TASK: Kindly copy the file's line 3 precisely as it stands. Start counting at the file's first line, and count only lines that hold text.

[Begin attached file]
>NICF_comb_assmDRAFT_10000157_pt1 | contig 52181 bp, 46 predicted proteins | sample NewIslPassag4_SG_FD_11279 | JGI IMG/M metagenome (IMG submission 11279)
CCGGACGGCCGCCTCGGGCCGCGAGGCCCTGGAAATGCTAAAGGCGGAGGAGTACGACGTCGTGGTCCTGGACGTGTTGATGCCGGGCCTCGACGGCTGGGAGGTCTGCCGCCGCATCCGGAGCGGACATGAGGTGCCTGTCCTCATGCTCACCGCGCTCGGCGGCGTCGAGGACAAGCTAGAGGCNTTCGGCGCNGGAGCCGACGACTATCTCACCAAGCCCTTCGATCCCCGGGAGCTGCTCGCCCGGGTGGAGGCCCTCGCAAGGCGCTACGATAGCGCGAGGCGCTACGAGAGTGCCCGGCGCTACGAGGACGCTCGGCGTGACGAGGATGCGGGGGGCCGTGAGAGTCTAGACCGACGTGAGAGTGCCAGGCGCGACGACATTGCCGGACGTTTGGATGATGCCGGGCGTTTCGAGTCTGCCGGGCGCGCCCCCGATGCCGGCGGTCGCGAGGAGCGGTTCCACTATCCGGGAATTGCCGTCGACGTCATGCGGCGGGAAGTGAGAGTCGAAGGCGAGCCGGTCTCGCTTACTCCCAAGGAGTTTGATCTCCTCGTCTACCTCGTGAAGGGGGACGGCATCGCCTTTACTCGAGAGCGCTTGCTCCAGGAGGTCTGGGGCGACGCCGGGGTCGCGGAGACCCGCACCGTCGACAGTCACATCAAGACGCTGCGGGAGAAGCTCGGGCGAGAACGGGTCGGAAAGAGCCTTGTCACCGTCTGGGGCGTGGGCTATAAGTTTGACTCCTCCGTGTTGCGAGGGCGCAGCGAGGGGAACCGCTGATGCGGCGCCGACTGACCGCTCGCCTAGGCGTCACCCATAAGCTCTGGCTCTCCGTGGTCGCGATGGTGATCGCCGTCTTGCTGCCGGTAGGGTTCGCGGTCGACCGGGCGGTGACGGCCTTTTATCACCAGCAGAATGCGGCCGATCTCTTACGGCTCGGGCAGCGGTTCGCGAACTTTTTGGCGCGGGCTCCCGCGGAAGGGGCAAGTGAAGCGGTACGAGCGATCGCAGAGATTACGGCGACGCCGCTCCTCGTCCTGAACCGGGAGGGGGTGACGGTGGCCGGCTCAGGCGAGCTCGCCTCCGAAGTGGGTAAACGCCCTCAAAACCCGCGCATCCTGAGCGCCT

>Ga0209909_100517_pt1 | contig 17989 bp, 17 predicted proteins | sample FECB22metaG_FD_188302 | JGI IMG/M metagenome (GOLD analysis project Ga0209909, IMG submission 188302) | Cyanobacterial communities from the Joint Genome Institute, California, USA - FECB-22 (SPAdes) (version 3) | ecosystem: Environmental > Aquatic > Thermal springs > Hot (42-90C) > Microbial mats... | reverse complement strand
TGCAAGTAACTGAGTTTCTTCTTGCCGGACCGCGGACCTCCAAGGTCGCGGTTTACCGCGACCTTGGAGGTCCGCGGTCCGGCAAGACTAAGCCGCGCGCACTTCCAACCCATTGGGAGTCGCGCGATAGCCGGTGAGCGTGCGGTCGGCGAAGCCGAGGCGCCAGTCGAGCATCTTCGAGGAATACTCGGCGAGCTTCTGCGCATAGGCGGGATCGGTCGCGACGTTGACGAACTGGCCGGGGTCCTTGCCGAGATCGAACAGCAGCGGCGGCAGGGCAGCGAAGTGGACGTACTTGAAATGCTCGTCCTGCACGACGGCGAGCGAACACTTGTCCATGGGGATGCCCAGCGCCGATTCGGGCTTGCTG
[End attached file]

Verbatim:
>Ga0209909_100517_pt1 | contig 17989 bp, 17 predicted proteins | sample FECB22metaG_FD_188302 | JGI IMG/M metagenome (GOLD analysis project Ga0209909, IMG submission 188302) | Cyanobacterial communities from the Joint Genome Institute, California, USA - FECB-22 (SPAdes) (version 3) | ecosystem: Environmental > Aquatic > Thermal springs > Hot (42-90C) > Microbial mats... | reverse complement strand